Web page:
In a significant order, a Mumbai Sessions Court reiterated that engaging in sex work is not an offence and that the petitioner had the right to work, even if its is sex work. The court ordered that the petitioner be released from the protection home where she was detained for over a year.
This is a position taken by the Supreme Court as well in Budhadev Karmaskar vs The State of West Bengal (Cri. Appeal no. 135/2010; decided on May 19, 2022). The case is still ongoing as Durbar Mahila Samanwaya Committee, a collective of 65,000 sex workers, had filed an IA in this case during COVID pandemic to get access of dry ration to sex workers. The case is now practically a continuous mandamus and the apex court continues to monitor the protection of rights of sex workers through this case since the original judgment of February 2011. The main case was of a brutal murder of a sex worker whereby the accused was convicted, and the apex court despised the appeal against the conviction.
Sex work is a complex and controversial issue that involves the exchange of sexual services for money or goods. It has been subjected to various legal and social frameworks, ranging from prohibition to regulated or decriminalized systems. The rights and treatment of sex workers have been a subject of debate and advocacy worldwide.
The Immoral Traffic (Prevention) Act, 1956 (ITPA) is the primary legislation governing sex work in the country. Under the ITPA, soliciting, brothel-keeping, and living off the earnings of prostitution are criminal offenses, while the act of prostitution itself is not explicitly illegal. However, the implementation and enforcement of these laws have been inconsistent, leading to a variety of challenges for sex workers.
Sessions court judgement
In a significant judgment dated April 26, the Additional Sessions Judge CV Patil reiterated that engaging in sex work itself is not an offense under the ITPA. This judgment recognized the distinction between the act of sex work and related activities such as soliciting or running a brothel, which are criminalized under the law.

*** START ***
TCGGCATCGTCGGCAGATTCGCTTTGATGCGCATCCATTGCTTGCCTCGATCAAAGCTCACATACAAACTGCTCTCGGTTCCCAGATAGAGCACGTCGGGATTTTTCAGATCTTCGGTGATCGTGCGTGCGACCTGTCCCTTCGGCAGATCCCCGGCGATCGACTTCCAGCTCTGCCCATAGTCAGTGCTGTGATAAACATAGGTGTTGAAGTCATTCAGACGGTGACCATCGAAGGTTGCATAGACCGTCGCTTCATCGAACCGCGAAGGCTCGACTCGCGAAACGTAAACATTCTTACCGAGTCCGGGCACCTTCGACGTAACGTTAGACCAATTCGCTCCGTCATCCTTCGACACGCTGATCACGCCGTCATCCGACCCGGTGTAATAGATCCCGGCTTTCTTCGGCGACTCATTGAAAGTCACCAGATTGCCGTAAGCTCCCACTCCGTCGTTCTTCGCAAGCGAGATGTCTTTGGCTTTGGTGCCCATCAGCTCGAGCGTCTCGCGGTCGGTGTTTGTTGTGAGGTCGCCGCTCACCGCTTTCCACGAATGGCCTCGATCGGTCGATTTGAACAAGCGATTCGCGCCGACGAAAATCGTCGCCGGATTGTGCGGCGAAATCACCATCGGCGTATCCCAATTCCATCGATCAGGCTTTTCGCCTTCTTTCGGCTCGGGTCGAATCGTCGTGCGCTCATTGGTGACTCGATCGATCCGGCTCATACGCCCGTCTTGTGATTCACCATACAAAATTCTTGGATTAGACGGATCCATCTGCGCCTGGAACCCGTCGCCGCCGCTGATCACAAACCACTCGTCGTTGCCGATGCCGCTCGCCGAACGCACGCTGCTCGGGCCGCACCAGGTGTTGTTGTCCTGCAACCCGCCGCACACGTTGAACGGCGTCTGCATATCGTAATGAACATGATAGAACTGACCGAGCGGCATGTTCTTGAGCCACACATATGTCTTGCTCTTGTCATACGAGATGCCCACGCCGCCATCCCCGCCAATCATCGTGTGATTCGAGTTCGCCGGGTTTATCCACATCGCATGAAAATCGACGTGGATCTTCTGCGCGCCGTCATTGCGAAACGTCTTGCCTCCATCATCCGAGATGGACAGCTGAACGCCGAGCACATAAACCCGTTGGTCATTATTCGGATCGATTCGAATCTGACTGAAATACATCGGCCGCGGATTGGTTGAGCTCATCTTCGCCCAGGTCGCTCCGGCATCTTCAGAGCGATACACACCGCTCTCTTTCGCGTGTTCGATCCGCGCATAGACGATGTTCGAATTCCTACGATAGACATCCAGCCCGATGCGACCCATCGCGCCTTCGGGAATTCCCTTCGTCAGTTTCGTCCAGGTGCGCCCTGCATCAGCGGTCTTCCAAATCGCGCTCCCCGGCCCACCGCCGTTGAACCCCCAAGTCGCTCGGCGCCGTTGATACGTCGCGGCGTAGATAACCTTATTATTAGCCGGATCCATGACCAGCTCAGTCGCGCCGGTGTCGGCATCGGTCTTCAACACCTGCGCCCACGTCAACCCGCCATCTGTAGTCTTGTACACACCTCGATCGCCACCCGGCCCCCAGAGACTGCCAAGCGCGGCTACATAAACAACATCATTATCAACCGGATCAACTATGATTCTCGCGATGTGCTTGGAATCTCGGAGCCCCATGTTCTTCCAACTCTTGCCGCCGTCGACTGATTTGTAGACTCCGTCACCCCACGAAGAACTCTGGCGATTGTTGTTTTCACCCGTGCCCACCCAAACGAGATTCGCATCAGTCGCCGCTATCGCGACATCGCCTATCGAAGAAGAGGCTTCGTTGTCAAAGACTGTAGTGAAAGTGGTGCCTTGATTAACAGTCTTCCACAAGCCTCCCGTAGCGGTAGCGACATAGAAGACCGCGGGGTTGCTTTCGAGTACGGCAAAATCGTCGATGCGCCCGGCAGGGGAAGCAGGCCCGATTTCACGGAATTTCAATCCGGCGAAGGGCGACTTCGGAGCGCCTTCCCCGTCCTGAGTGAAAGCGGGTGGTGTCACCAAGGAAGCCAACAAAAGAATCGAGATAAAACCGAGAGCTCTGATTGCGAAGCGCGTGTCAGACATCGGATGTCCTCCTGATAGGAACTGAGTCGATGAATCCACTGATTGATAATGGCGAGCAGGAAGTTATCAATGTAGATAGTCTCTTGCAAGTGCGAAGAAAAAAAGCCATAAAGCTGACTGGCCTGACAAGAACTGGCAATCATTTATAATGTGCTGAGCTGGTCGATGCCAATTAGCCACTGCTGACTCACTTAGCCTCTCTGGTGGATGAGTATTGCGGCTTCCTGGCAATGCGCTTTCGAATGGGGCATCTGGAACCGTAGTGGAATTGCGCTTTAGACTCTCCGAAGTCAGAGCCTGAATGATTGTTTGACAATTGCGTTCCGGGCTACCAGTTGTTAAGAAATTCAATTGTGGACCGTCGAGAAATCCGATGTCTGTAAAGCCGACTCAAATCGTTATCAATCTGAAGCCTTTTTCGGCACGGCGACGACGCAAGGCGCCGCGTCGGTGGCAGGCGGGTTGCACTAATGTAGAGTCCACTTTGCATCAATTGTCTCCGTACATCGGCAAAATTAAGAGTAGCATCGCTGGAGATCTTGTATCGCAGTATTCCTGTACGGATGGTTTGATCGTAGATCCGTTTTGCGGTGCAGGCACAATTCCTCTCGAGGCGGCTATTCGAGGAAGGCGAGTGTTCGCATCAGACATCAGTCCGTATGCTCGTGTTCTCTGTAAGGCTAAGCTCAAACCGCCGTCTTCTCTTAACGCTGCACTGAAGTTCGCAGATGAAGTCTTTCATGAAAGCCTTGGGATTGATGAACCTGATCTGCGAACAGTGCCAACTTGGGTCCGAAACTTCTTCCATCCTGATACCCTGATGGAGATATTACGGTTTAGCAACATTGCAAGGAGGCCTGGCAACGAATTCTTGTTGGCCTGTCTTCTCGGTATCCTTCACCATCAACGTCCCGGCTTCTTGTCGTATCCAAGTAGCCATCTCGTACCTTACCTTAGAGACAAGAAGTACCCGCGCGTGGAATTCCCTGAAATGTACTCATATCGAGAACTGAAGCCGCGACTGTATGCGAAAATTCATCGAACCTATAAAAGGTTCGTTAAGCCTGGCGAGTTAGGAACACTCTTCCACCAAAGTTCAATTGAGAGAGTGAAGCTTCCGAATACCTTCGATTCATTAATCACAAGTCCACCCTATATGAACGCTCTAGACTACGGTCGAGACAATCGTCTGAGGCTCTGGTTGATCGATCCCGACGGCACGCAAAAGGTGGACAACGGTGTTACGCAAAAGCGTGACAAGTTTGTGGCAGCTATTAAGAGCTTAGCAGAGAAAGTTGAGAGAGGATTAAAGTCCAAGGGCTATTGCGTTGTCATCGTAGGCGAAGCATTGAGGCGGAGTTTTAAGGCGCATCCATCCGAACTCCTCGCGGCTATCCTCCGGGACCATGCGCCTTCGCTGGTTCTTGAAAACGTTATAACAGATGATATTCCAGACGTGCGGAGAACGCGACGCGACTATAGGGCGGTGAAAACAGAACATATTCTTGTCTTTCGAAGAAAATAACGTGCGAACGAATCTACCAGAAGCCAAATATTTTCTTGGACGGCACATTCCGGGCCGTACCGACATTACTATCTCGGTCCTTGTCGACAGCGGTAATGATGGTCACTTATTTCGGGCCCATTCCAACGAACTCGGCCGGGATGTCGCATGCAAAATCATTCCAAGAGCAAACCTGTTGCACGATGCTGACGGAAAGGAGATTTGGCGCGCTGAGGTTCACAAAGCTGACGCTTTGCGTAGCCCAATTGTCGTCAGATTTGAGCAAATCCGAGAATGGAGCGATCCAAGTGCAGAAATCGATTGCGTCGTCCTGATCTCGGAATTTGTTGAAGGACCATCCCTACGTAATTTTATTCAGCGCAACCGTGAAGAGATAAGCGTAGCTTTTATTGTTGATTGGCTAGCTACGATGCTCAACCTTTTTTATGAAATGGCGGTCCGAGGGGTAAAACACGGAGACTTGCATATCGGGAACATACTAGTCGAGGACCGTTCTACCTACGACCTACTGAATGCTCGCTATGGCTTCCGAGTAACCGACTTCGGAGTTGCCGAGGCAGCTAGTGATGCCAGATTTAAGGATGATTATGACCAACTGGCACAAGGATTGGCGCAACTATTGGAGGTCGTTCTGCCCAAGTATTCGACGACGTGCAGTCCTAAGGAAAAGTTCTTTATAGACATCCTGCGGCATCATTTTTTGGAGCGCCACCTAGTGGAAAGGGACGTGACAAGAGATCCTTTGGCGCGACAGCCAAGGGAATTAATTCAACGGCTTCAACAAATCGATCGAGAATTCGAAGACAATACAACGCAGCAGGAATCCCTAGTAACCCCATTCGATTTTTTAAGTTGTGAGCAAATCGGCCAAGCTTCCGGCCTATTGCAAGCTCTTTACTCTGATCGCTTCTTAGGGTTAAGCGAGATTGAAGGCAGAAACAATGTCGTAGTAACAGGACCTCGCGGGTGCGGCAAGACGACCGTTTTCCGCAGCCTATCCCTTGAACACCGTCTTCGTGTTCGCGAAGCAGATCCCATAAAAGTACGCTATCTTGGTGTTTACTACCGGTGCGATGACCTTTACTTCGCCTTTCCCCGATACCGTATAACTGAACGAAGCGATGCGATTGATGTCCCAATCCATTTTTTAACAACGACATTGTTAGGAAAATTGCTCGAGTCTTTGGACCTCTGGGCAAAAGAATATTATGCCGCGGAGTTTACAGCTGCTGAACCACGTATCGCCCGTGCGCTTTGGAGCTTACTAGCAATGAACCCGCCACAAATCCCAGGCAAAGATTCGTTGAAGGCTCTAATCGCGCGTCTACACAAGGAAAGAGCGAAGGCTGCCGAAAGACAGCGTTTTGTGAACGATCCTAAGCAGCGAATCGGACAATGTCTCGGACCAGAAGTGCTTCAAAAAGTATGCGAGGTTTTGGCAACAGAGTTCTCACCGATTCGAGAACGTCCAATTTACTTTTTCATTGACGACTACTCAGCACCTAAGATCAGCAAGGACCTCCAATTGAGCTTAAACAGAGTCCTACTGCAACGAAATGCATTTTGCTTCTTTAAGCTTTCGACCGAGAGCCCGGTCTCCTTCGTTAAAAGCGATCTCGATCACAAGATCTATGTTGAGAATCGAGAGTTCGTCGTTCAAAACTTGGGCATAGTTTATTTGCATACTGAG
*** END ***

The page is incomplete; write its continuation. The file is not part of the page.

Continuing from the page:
The court’s decision emphasized that consenting adults have the right to engage in any lawful profession or trade of their choice. It argued that sex work, being a voluntary transaction between two adults, does not violate any fundamental rights. The judgment further highlighted that the
criminalization of sex work pushes it into the shadows, making it difficult for sex workers to access essential services, healthcare, and legal protection.
The appeal in question was filed by the detainee under Section 397 of the Criminal Procedure Code (Cr.P.C.), requesting her release on executing a Personal Recognizance (P.R.) bond until the final hearing of the appeal. She sought to set aside the order issued by the Metropolitan Magistrate, Mazgaon.
She asserted that she had not engaged in any immoral activities and has small minor children who need her care. The victim claims that the Magistrate did not consider her age and instead passed a mechanical order. She argued that, under Article 19 of the Constitution of India, she has the right to move and reside anywhere, but her liberty is being curtailed due to the order. Consequently, the victim requested her release and the setting aside of the Magistrate’s order.
Additionally, the court held that detaining an adult sex worker without any reasonable cause infringes upon their fundamental rights under Article 19 of the Indian Constitution, which guarantees the right to freedom of speech and expression and the right to practice any profession, occupation, trade, or business.